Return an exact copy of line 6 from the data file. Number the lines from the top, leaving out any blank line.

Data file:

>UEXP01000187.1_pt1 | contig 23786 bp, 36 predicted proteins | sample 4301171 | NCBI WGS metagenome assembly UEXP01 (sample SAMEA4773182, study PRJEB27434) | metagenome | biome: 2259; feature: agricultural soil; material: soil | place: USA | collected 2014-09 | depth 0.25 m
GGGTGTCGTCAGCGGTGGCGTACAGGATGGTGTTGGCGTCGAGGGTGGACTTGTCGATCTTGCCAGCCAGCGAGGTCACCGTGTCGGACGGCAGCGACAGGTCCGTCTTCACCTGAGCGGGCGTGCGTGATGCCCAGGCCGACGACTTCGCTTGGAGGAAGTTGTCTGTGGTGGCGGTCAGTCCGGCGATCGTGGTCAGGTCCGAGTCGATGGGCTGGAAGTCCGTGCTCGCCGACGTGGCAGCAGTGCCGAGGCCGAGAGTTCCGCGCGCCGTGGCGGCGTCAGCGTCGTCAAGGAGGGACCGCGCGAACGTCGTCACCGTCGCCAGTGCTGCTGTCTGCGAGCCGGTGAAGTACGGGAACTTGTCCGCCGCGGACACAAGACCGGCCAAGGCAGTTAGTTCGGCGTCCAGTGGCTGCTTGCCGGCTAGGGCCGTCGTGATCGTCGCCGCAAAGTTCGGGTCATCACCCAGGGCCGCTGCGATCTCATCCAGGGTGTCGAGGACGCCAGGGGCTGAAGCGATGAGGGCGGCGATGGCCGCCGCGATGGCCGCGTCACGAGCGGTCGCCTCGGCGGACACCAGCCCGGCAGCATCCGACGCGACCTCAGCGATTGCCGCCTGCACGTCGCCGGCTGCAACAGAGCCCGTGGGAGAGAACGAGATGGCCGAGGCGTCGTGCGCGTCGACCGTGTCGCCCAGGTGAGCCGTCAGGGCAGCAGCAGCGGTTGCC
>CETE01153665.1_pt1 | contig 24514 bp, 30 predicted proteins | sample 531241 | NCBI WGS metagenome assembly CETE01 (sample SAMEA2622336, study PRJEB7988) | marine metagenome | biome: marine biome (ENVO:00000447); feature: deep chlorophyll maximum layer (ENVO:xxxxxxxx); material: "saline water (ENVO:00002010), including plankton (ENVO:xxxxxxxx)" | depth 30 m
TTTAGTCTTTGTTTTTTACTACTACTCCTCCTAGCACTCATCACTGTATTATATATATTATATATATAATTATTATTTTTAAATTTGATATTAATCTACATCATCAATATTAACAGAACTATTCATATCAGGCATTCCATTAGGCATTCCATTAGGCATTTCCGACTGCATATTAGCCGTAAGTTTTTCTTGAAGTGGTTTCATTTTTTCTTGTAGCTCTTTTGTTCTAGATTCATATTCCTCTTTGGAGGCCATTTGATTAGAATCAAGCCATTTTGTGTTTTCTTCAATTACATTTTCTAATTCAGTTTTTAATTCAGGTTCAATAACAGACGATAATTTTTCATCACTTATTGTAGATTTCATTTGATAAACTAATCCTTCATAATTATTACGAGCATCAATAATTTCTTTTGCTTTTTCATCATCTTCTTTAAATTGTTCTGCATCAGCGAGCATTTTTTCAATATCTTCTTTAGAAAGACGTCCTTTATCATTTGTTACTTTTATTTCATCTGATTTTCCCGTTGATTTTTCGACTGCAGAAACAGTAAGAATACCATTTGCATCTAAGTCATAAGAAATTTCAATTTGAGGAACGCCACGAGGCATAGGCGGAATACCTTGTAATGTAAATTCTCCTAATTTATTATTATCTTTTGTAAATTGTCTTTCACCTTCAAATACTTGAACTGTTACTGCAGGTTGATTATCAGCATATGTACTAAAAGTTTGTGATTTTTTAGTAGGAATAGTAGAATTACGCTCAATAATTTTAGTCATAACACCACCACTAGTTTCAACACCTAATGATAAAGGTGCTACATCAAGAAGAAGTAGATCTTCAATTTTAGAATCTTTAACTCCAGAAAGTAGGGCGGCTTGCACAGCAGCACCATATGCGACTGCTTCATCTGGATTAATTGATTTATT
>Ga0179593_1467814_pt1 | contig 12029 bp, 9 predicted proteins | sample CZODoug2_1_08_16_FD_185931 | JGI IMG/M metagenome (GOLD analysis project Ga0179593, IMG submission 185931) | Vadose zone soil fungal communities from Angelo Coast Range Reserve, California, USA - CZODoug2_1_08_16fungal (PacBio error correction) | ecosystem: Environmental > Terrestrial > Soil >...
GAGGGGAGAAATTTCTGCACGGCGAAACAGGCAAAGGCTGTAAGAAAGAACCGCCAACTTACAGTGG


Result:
GAGGGGAGAAATTTCTGCACGGCGAAACAGGCAAAGGCTGTAAGAAAGAACCGCCAACTTACAGTGG